The Commercial-News, Danville, IL

Local News

October 18, 2010

Program gives teachers tiny tools

DANVILLE — Leaders of the University of Illinois’ nanotechnology department say a “teachers enhancement” program is starting to pay dividends in local classrooms.

The program is designed to bring cutting-edge nanotechnology concepts — the study and application of some of the planet’s smallest known particles — outside of the laboratory and into young students’ minds.

“It’s a very different way of looking at science,” said Polly Kroha, managing director of the Nano-Chemical, Electrical, Mechanical and Manufacturing Systems division at UI, “but the applications are really amazing. The idea is to get the research content out and actually into the curriculum.”

The program trains about 30 teachers each year and she said this year was the largest Danville-area group yet, with eight teachers attending the two-week training — which includes follow-up sessions and access to educational materials.

“Nanotechnology is going to be the next big thing,” she said. “Everything’s going smaller and smaller.”

From industrial coatings and clothing, to health-care applications and defense industry uses, nano is already emerging from its invisible world — a world where the surface area’s volume is always greater than the manipulated nuclear components sitting upon it.

Presenters at the teachers camp were actual scientists and researchers, and the teachers were able to work closely with them since class sizes were divided into three groups of 10.

The first week was an introduction to the emerging scientific field, the second was spent helping teachers develop personalized curriculum to meet state learning standards. Teachers will return for follow-up sessions and have ongoing access to free classroom experiment kits.

“This information is coming right from the lab,” she said, “but a lot of the teaching concepts come from the teacher workshops.”

Kroha said the program, funded by the National Science Foundation, doesn’t just disseminate information — it has been developed to create classroom techniques for reaching younger children.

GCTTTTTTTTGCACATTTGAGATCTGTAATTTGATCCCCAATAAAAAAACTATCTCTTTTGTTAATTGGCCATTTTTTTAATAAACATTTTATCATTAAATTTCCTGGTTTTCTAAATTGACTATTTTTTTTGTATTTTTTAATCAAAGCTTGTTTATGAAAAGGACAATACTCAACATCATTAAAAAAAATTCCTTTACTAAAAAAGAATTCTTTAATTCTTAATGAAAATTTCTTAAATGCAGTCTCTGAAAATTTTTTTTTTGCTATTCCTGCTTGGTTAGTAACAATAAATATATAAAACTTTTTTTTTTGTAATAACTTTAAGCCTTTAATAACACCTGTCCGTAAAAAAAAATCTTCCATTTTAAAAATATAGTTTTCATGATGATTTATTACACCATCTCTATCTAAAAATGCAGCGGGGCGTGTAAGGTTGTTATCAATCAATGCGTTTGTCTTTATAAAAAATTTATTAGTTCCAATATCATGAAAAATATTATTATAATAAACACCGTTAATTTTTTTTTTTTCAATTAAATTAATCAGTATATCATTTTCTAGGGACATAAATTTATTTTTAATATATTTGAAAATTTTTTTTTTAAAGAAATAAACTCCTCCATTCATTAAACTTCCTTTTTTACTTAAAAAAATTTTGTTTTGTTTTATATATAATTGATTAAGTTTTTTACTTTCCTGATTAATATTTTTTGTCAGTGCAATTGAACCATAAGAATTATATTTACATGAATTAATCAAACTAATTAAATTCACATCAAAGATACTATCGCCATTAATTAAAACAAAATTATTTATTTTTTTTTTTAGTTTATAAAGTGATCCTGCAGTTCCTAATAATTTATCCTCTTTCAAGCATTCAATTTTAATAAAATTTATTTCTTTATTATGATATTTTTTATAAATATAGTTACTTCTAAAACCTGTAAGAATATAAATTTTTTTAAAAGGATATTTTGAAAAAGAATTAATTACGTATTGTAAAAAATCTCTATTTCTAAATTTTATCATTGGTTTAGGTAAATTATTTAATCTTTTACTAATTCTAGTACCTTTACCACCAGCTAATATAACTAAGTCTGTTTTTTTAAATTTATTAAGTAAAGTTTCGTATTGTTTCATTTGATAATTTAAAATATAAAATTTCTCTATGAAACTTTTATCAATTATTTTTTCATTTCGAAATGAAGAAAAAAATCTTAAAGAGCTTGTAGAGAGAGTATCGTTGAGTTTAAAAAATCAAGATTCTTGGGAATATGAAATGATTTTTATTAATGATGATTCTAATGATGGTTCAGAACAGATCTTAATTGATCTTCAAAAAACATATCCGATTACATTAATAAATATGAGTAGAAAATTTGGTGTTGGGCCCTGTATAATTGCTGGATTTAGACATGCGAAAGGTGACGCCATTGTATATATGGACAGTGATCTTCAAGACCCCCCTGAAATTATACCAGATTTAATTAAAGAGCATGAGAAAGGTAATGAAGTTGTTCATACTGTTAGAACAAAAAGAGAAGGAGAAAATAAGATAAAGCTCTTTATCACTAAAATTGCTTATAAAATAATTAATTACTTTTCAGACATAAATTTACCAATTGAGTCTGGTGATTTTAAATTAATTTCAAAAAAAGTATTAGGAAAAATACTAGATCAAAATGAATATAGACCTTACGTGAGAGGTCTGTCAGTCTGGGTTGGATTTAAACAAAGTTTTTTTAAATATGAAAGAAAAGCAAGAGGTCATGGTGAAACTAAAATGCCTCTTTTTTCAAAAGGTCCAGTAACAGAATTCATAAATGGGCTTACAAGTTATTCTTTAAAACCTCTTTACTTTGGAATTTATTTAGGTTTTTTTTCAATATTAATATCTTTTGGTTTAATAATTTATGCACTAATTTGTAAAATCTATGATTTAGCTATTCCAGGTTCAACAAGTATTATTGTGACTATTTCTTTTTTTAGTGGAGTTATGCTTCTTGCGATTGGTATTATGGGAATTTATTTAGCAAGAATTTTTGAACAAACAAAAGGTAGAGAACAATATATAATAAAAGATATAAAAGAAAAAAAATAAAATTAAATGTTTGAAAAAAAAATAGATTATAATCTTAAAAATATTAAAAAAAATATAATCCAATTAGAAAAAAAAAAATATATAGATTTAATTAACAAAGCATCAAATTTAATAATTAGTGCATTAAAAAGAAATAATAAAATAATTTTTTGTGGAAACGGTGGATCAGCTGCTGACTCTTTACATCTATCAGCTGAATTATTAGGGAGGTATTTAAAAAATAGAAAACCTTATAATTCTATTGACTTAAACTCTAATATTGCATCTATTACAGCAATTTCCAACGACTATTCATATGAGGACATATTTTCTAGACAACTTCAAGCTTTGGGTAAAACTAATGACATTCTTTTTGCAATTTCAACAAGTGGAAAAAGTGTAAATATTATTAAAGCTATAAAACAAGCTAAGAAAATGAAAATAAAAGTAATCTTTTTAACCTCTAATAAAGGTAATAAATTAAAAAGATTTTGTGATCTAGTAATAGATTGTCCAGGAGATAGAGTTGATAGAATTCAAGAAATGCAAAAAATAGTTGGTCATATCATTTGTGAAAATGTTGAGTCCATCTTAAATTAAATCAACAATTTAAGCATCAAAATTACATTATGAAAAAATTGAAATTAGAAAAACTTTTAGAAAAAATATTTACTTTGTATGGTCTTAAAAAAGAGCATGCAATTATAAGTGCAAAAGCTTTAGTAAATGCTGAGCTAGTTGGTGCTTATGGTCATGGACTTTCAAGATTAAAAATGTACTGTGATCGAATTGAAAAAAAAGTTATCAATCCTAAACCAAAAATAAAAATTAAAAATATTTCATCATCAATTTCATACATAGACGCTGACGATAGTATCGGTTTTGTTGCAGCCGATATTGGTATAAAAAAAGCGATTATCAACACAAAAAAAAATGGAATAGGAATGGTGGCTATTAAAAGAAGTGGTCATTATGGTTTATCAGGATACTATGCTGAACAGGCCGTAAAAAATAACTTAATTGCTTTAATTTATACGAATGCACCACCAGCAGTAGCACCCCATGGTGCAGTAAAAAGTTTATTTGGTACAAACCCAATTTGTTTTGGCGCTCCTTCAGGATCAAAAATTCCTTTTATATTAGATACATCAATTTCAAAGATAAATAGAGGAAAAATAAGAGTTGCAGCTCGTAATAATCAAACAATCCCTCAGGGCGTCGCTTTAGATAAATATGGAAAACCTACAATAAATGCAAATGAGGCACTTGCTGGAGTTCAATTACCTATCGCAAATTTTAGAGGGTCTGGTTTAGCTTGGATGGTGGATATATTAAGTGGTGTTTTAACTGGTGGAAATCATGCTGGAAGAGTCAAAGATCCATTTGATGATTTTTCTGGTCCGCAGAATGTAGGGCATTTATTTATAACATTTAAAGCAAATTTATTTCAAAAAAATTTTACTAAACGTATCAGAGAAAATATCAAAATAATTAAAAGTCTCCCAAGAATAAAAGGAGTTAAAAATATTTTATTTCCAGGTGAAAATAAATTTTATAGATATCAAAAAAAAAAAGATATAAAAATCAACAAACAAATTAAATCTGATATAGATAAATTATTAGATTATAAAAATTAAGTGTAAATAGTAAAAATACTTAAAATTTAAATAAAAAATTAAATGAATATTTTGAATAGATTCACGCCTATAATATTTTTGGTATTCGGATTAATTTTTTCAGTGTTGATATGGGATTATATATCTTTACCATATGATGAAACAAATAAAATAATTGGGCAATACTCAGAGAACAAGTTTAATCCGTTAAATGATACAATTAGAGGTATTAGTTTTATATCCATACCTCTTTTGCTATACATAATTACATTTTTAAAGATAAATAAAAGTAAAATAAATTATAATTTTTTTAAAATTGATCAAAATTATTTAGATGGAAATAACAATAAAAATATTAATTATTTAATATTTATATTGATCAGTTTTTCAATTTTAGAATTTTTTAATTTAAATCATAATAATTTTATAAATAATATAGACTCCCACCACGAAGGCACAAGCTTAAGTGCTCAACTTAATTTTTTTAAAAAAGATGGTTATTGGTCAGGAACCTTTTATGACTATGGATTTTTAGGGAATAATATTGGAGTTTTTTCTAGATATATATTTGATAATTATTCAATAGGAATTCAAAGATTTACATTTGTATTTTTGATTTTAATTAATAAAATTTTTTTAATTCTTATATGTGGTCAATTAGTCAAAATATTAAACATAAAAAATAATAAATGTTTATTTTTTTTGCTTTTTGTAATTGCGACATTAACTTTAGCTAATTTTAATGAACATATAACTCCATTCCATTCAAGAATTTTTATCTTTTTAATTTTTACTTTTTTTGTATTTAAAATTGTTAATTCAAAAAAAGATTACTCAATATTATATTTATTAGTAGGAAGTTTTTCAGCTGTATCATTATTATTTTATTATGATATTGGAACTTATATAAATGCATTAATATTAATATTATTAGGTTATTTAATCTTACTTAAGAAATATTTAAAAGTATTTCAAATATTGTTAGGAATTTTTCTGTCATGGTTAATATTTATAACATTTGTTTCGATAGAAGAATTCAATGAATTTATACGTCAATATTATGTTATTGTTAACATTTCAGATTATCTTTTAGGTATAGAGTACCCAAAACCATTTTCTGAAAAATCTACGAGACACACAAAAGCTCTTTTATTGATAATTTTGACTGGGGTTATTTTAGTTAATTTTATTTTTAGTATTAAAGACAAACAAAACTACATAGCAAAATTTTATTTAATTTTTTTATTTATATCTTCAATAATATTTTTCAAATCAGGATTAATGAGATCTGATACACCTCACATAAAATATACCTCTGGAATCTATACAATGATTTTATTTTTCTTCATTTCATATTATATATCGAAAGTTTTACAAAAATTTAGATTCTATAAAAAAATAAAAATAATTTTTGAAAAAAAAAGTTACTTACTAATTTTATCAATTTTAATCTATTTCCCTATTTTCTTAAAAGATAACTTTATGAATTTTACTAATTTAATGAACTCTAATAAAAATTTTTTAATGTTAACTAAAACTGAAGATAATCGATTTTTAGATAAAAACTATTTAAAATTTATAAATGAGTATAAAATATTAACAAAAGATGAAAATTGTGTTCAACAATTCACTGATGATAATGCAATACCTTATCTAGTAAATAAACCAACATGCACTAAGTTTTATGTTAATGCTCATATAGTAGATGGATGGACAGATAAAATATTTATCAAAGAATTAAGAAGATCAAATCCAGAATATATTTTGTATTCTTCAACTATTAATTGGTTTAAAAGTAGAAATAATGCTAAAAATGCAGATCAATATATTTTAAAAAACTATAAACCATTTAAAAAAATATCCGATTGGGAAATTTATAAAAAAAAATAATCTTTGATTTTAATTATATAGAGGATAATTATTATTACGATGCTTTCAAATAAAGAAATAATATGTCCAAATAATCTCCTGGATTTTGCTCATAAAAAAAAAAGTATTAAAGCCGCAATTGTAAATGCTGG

“This has already been taught in elementary classrooms,” she said. “They’ve been able to bridge that divide. We try to incorporate all of the senses.”

Roxanne Crowder, a special education teacher at Meade Park, said the camp was impressive, as researchers shared actual products that use nanotechnology — some available on the market now, such as stain-blockers for clothes, some still being tested — and then explained how they work.

She said she was particularly amazed at a new material that allows a cell phone to be rolled up like a ball and surgical gloves that could monitor a body’s vital statistics.

“I didn’t realize how intricate some of the technology is,” she said. “They actually had the scientists and professors there who were working on these things.”

“It was just mind-boggling,” said East Park teacher Liz Benjamin. “We heard and saw a lot of amazing things. A lot of these things are already on the market.”

Liberty teacher Terri Albers said all of the teachers hope they can help mold the next great scientist.

“If we can talk about science early on,” she said, “you might see some students making choices about their future early on. I think it can be overwhelming for them sometimes, but it’s important they all know scientists are not just older, white males in lab coats.”

Kroha said the effort is meant to increase the standing of science in the face of an increase in school emphasis on reading and math standards.

“Teachers have to spend a lot of time on improving math and reading scores,” Kroha said. “That’s taking up all the air in the room.”

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